Now I know sometimes people hear accountability and they think this is another word for the blame game. But Bob and Linda have a different approach with that.

Bob and Linda: I think the thing I would add to that is just again, like I'm always looking to systematize things as much as possible because it's how I roll. With that accountability, it's like yeah, we do have an accountability factor with each of us, but at the same time, like we both need external accountability.

This is where having a budget that actually will hold you accountable is so important because I think, you know, one of the things that we struggled with for so long was we were using budgeting tools. The extent of the accountability was that the number on the screen would turn red and it would let us know.

And it's like, is that really, at least in our case that did not keep us from going over it. Didn't like, it's just, now we're just like, well, we'll fix it next month. We just keep on kicking the can down the road in any way. We just found that wasn't holding us accountable financially. It wasn't giving us a wall to actually bump up against.

So finding that finding tools that actually help you stay accountable are just really, really important.

Staying Balanced with Financial Independence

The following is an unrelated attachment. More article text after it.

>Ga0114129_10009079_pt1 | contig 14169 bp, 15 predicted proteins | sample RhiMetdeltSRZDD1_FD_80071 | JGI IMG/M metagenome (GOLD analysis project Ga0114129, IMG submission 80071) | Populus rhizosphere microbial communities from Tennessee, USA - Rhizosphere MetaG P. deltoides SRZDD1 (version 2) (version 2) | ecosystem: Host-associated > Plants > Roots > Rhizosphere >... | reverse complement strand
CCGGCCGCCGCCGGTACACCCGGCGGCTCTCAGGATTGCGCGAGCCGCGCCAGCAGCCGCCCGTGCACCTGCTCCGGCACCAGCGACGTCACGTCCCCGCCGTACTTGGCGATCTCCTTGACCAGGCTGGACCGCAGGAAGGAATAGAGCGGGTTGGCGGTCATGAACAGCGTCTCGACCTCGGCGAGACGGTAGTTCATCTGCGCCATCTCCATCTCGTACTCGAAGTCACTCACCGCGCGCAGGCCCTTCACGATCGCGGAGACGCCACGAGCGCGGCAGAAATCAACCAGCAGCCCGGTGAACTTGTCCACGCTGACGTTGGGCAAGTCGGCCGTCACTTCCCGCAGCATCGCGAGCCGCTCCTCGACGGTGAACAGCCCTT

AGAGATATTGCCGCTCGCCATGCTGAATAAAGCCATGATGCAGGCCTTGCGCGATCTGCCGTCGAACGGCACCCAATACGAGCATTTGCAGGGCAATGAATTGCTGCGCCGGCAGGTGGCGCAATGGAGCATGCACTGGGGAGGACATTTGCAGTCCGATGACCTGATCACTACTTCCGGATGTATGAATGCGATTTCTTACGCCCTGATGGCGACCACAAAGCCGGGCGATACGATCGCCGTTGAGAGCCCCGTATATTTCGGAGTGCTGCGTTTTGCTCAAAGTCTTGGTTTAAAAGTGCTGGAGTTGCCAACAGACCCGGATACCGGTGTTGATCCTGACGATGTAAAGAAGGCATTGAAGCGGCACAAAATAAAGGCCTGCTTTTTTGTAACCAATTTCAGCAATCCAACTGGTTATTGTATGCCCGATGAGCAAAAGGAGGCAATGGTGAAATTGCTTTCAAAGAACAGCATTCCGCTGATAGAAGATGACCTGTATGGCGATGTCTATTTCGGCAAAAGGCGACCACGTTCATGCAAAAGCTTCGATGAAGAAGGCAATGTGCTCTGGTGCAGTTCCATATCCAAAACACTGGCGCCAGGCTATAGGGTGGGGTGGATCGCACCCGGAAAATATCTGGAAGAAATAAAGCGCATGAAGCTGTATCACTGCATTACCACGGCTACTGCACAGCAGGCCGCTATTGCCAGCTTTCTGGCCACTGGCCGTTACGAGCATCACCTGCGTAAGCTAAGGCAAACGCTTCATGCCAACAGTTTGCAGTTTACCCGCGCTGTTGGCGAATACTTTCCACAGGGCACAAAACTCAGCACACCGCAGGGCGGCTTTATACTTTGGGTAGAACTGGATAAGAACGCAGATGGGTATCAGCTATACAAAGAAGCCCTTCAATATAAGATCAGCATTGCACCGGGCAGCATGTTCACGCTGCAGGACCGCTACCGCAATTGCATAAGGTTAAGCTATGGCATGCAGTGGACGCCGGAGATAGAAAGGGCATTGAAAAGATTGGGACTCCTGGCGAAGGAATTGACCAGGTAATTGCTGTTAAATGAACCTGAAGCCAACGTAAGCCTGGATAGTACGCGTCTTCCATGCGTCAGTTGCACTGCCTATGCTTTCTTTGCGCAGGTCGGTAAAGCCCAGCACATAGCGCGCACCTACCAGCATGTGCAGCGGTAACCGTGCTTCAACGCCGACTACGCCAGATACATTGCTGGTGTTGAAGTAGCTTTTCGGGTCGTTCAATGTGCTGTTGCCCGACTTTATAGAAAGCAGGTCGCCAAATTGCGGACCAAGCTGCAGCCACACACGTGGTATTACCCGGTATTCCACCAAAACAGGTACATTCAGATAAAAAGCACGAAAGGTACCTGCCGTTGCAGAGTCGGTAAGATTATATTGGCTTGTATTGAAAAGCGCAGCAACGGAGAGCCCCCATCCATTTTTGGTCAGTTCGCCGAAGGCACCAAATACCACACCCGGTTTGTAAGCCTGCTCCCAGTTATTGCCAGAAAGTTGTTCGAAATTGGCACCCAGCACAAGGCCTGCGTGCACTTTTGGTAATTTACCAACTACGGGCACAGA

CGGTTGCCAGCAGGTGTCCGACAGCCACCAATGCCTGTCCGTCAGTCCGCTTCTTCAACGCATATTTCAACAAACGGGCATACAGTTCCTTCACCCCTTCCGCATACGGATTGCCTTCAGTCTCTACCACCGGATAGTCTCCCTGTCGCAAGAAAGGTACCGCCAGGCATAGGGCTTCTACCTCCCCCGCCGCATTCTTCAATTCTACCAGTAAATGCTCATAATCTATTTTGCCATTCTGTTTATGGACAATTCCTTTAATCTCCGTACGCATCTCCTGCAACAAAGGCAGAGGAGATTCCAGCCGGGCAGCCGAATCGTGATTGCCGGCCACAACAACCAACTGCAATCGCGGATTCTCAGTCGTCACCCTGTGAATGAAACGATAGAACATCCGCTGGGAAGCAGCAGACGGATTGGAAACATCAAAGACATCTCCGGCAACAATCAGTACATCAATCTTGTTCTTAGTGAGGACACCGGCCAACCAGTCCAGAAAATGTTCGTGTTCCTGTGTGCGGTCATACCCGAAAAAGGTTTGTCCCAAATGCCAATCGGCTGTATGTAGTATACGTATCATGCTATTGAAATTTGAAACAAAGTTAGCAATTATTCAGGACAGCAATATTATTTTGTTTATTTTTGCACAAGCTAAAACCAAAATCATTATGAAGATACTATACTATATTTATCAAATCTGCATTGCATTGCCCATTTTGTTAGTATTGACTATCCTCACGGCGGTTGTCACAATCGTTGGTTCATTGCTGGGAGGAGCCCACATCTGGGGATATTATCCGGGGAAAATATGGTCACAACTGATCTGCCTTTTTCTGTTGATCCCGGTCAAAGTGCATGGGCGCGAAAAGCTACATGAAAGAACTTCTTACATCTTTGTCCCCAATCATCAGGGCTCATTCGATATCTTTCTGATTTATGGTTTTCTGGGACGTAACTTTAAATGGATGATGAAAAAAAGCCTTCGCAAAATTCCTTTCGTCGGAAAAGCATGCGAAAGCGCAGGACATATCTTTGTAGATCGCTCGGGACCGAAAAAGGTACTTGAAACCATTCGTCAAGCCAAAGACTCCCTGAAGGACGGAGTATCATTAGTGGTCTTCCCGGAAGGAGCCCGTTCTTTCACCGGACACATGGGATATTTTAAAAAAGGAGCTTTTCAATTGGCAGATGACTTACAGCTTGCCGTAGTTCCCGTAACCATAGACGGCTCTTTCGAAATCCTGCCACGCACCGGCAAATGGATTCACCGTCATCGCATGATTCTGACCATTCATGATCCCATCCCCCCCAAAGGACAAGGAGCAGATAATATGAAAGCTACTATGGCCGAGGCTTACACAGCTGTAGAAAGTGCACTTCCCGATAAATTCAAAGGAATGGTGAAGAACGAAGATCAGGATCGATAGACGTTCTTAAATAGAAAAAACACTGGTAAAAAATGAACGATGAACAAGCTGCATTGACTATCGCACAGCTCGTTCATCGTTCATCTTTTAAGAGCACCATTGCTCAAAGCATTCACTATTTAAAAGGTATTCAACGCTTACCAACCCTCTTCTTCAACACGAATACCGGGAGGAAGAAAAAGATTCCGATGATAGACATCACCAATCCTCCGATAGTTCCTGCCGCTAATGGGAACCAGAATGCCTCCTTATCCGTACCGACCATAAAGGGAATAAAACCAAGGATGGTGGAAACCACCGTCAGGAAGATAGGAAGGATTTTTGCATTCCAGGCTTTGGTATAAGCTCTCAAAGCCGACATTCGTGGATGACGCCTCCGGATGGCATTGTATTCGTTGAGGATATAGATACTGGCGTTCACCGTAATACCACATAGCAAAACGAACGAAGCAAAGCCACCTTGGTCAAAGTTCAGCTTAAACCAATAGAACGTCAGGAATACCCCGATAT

Elle Martinez: between how they communicated and the system they built, Bob and Linda were hitting some major goals, including financial freedom and independence. Many people get excited about this part.

This idea of, I don't have to work again. I'm free. I can appreciate that, especially if you're not happy with work and how things are handled at your company or in the industry you're in. However with financial independence. There's so much more to that.

One of the things I appreciate about the journey.

Is how it helps you become more aware. It can also nudge you to prioritize your goals and start shifting your habits so that you can reach them. This framework can be a game changer, but as Bob and Linda noted in their book, There's a balance to keep.

You have to be careful that this path to financial independence is not just focused on the numbers and optimizations. I've seen conversations online, hearing from others about how it's all focused on getting to a million dollars or whatever that number is. Or trying to get to this number as fast as possible.

There's no mention of quality of life, maybe shifting your work schedule so you can have more time with the family and no discussion of what you're actually working towards. It's simply getting out of the rat race.

I thought Bob and Linda had some fantastic thoughts about that.

Bob and Linda: A lot of people forget, and I know that I forgot this or never realized it and it's so common sense, but you have to be wary when you have moving goalposts.

Oftentimes with a lot of these financial goals, especially when it's an arbitrary number or whatever. It's like when I have a million dollars in the bank, then I will do X or Y. Then it will be at peace. Then I will be comfortable. Then I will give more whatever the thing is.